Russel Ford’s ‘depop’ is a mind-bending trip into intrigue, secrets and skullduggery


Readers of the Las Vegas Spectrum may have seen an ad for a book title depop written by Russel Ford. If the ad piqued your curiosity, here’s a bit about the book, its author and its connection to Vegas.

One reviewer wrote, “I have known Russ for over 40 years; not even I knew his heart was fi lled with such potential evil. But then, that’s why it’s fun to have him around!” – S.D.M., Seattle, WA

The book is about a secret plan to reduce the world’s population and the sinister methods used to accomplish that goal. Opposing that plan are operatives with their own secrets and just as sinister.

The main actors are Neah Bey, a fl awed human, torn between right and wrong in working for the under-government of the United States. Opposing Neah Bey is the Church, with an equally sinister cast of characters. Throw in big business and a wide range of characters and you have de-pop a captivating story of intrigue, skulldrudgery, and of course the outlandish imagination of the author, Russel Ford.

Neah Bey has a plan to slow the growth of the global populace. Blessed with brains, plus being backed by both business, government and experience n spycraft, he intends to preserve a higher quality of life for all. But he didn’t count on an attack from a proxy of the Church, with a history almost as devious as his own. Bey soon fi nds himself on the run with his wife Ione.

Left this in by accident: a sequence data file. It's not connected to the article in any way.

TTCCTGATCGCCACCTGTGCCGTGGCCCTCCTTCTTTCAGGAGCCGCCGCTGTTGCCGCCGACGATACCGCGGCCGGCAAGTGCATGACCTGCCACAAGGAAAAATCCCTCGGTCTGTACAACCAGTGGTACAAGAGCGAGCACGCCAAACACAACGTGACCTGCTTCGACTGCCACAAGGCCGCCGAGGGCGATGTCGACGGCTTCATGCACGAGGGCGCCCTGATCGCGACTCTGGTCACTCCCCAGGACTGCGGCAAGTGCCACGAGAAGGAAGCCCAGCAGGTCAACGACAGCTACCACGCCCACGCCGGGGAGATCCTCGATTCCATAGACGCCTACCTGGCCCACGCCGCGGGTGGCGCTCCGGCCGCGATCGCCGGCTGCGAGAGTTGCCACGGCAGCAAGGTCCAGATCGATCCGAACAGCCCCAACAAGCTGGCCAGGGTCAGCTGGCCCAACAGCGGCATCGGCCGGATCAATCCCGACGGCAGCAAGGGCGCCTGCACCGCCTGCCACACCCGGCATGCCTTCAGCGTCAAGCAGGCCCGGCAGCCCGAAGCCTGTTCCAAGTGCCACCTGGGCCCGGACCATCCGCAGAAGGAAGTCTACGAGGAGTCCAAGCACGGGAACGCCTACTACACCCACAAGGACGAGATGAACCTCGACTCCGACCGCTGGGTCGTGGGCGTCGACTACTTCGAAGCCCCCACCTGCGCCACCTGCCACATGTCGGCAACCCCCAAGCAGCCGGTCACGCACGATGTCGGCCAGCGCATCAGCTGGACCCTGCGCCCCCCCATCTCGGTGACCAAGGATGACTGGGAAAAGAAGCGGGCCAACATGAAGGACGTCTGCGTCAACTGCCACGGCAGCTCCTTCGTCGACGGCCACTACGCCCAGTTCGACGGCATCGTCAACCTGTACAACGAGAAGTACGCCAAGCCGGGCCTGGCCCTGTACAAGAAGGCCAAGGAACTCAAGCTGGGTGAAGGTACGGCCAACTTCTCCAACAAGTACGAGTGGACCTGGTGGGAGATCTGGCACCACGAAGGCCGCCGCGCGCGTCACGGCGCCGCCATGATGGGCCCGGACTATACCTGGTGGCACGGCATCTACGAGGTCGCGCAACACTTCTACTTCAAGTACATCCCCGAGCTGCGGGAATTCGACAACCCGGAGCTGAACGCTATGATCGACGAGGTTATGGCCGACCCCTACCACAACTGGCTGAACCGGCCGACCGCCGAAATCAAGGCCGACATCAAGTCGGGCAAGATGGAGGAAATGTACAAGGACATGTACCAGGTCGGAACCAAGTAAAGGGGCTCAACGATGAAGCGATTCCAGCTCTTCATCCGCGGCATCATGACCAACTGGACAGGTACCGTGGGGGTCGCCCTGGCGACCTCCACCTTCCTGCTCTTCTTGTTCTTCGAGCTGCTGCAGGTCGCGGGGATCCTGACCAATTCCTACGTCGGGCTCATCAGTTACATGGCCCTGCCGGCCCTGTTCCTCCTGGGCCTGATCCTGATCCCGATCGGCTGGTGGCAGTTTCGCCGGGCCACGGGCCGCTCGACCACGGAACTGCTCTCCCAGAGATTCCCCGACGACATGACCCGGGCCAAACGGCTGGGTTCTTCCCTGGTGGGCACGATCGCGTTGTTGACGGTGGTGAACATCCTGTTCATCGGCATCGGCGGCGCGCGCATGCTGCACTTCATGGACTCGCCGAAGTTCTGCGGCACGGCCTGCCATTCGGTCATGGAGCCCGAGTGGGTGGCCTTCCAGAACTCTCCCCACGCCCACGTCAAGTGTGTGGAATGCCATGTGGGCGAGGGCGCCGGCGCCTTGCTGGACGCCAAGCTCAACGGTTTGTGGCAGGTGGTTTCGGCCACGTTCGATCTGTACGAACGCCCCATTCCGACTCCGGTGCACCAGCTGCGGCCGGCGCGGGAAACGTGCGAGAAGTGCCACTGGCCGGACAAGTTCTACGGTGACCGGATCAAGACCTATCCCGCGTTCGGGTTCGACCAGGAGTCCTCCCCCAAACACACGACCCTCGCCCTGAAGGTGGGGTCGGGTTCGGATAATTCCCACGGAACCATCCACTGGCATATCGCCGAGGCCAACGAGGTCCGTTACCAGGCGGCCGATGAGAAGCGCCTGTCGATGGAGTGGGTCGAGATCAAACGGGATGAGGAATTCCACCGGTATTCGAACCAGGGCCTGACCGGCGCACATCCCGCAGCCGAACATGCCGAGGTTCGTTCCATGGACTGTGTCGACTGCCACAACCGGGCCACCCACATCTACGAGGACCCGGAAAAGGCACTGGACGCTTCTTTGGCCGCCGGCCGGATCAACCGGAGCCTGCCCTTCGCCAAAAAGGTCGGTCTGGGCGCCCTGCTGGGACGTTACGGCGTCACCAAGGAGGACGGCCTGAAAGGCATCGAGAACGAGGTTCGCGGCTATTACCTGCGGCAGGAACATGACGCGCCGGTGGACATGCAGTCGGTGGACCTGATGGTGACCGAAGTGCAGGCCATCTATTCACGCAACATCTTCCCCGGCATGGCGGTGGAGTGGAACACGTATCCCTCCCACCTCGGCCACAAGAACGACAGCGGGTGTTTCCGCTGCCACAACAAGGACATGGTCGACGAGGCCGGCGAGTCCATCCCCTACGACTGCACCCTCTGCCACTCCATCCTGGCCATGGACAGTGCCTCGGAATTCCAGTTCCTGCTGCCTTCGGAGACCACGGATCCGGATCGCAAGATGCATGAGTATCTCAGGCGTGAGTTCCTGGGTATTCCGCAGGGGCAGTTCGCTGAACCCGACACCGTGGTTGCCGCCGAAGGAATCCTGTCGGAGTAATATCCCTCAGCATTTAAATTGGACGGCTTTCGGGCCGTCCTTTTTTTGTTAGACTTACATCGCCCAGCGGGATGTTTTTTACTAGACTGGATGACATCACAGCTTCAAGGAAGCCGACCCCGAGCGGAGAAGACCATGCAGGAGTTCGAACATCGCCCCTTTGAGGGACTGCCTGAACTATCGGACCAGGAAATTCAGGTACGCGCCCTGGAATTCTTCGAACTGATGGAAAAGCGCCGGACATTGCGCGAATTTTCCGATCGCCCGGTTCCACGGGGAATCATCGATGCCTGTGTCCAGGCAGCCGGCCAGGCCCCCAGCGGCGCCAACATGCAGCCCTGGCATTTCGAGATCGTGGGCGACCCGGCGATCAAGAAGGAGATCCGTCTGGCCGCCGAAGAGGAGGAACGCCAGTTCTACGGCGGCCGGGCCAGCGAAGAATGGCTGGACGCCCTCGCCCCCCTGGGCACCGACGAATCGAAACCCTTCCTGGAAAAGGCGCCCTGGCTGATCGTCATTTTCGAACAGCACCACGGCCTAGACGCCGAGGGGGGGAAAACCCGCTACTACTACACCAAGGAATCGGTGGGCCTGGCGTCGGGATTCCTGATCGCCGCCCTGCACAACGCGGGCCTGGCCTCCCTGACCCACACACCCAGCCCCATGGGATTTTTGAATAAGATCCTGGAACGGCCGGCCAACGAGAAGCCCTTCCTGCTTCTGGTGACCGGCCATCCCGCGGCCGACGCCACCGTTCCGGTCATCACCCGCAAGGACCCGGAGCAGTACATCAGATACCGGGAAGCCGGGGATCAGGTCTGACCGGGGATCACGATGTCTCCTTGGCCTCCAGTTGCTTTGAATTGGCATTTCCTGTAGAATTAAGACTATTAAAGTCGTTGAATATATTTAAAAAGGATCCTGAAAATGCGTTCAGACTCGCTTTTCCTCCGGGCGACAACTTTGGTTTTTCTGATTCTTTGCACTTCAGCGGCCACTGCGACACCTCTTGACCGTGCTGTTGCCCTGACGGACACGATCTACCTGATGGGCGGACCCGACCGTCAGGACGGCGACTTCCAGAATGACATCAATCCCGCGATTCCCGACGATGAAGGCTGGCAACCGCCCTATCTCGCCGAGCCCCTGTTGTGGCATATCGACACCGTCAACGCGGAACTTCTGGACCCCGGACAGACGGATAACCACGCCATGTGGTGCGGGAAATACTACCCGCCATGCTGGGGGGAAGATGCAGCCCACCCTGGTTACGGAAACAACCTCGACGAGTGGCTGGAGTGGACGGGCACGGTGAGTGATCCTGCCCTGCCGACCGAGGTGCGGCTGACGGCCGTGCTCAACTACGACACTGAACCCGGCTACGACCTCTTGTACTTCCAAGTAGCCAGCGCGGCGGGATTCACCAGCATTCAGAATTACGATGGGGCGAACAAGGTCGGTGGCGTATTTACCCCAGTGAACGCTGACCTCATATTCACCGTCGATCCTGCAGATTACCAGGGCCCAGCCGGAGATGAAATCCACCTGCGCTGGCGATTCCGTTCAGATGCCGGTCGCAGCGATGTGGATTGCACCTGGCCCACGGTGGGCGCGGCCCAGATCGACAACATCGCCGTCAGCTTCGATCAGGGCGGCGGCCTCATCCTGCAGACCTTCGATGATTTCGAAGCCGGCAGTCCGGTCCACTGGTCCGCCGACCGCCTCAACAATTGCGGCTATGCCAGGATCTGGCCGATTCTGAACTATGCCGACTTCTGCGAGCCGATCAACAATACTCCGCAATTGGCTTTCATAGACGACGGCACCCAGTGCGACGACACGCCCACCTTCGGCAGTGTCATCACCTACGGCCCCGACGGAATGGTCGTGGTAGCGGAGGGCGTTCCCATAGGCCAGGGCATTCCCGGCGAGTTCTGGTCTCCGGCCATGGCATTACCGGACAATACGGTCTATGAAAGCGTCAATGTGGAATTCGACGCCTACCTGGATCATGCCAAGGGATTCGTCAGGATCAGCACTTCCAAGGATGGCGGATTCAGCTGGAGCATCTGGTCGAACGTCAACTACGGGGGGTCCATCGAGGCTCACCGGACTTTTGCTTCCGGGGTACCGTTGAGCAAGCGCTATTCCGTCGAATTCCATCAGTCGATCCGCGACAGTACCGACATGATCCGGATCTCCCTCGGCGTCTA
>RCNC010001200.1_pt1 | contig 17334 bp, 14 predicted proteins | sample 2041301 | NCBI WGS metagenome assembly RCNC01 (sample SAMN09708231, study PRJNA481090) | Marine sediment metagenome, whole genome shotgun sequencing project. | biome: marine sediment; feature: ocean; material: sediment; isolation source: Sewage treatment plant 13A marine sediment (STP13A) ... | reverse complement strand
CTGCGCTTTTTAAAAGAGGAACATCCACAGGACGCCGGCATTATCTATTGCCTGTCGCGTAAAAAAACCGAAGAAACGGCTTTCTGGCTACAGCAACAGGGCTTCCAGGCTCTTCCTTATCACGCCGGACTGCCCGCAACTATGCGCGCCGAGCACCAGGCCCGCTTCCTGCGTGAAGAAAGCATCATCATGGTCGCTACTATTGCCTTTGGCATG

They must battle against an enemy they have never met. Former cop, Del Omak, drifted through life until a phone call transformed him into an unwilling agent of the Church. Ordered to bring down Neah Bey, he fi nds the job is harder than anticipated. Failure is not an option, and Del intends to get his man.

Ford captivates readers with a wide range of characters and varying perspectives. He fuels your curiosity and encourages you to look at the world in a new light.

Like all good fiction writers, it’s incumbent on them, as best as possible, to blur the separation, the division, and the edges of the truth with the story. The reader has to feel the threat to perceive the intent of the story. At every turn, the writer is required to blur, to confuse, and twist the truth. The best fiction leaves the reader asking, “What is the truth?”

The Las Vegas connection is rather simple. Spectrum publisher, Rob Schlegel, attended high school with Ford and they both wrote for the school newspaper. Russ writing sports and Rob writing news. Schlegel had read the book when published and enjoyed the mystery. When Russ heard that Rob was getting back into the publishing business with the Spectrum, he was the first to step forward and purchase an ad.